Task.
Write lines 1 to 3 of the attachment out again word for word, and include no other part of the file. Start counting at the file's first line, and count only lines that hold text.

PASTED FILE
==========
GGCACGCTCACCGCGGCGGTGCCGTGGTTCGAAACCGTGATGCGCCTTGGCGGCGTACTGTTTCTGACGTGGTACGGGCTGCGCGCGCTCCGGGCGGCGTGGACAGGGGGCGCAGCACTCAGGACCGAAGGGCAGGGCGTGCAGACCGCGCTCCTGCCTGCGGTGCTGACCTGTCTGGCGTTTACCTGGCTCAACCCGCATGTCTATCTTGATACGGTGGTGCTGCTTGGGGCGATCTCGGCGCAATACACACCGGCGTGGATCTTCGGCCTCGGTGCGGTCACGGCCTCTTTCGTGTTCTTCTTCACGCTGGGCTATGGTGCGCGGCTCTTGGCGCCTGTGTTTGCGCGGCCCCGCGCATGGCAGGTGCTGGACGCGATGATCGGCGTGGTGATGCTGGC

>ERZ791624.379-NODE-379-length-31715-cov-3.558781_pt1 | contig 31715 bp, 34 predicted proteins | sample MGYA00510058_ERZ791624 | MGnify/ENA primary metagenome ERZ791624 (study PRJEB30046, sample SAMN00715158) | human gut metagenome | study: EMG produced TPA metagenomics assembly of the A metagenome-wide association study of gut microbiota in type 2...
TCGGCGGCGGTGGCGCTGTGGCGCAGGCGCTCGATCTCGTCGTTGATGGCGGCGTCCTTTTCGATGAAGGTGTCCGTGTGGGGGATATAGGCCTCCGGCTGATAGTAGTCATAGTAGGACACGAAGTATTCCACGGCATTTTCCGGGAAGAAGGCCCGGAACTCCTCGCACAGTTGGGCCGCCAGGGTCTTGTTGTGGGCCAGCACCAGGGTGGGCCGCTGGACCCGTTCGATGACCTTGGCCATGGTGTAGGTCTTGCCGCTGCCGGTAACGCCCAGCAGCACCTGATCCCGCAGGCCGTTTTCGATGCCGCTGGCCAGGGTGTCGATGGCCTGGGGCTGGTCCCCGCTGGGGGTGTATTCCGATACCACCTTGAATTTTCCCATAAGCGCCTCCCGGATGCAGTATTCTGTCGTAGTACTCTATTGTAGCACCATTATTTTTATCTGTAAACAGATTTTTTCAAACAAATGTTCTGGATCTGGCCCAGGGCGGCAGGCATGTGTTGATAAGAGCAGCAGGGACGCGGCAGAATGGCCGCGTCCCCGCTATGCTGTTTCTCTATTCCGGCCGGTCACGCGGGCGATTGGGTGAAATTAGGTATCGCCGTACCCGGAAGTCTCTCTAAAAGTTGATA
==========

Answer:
GGCACGCTCACCGCGGCGGTGCCGTGGTTCGAAACCGTGATGCGCCTTGGCGGCGTACTGTTTCTGACGTGGTACGGGCTGCGCGCGCTCCGGGCGGCGTGGACAGGGGGCGCAGCACTCAGGACCGAAGGGCAGGGCGTGCAGACCGCGCTCCTGCCTGCGGTGCTGACCTGTCTGGCGTTTACCTGGCTCAACCCGCATGTCTATCTTGATACGGTGGTGCTGCTTGGGGCGATCTCGGCGCAATACACACCGGCGTGGATCTTCGGCCTCGGTGCGGTCACGGCCTCTTTCGTGTTCTTCTTCACGCTGGGCTATGGTGCGCGGCTCTTGGCGCCTGTGTTTGCGCGGCCCCGCGCATGGCAGGTGCTGGACGCGATGATCGGCGTGGTGATGCTGGC

>ERZ791624.379-NODE-379-length-31715-cov-3.558781_pt1 | contig 31715 bp, 34 predicted proteins | sample MGYA00510058_ERZ791624 | MGnify/ENA primary metagenome ERZ791624 (study PRJEB30046, sample SAMN00715158) | human gut metagenome | study: EMG produced TPA metagenomics assembly of the A metagenome-wide association study of gut microbiota in type 2...
TCGGCGGCGGTGGCGCTGTGGCGCAGGCGCTCGATCTCGTCGTTGATGGCGGCGTCCTTTTCGATGAAGGTGTCCGTGTGGGGGATATAGGCCTCCGGCTGATAGTAGTCATAGTAGGACACGAAGTATTCCACGGCATTTTCCGGGAAGAAGGCCCGGAACTCCTCGCACAGTTGGGCCGCCAGGGTCTTGTTGTGGGCCAGCACCAGGGTGGGCCGCTGGACCCGTTCGATGACCTTGGCCATGGTGTAGGTCTTGCCGCTGCCGGTAACGCCCAGCAGCACCTGATCCCGCAGGCCGTTTTCGATGCCGCTGGCCAGGGTGTCGATGGCCTGGGGCTGGTCCCCGCTGGGGGTGTATTCCGATACCACCTTGAATTTTCCCATAAGCGCCTCCCGGATGCAGTATTCTGTCGTAGTACTCTATTGTAGCACCATTATTTTTATCTGTAAACAGATTTTTTCAAACAAATGTTCTGGATCTGGCCCAGGGCGGCAGGCATGTGTTGATAAGAGCAGCAGGGACGCGGCAGAATGGCCGCGTCCCCGCTATGCTGTTTCTCTATTCCGGCCGGTCACGCGGGCGATTGGGTGAAATTAGGTATCGCCGTACCCGGAAGTCTCTCTAAAAGTTGATA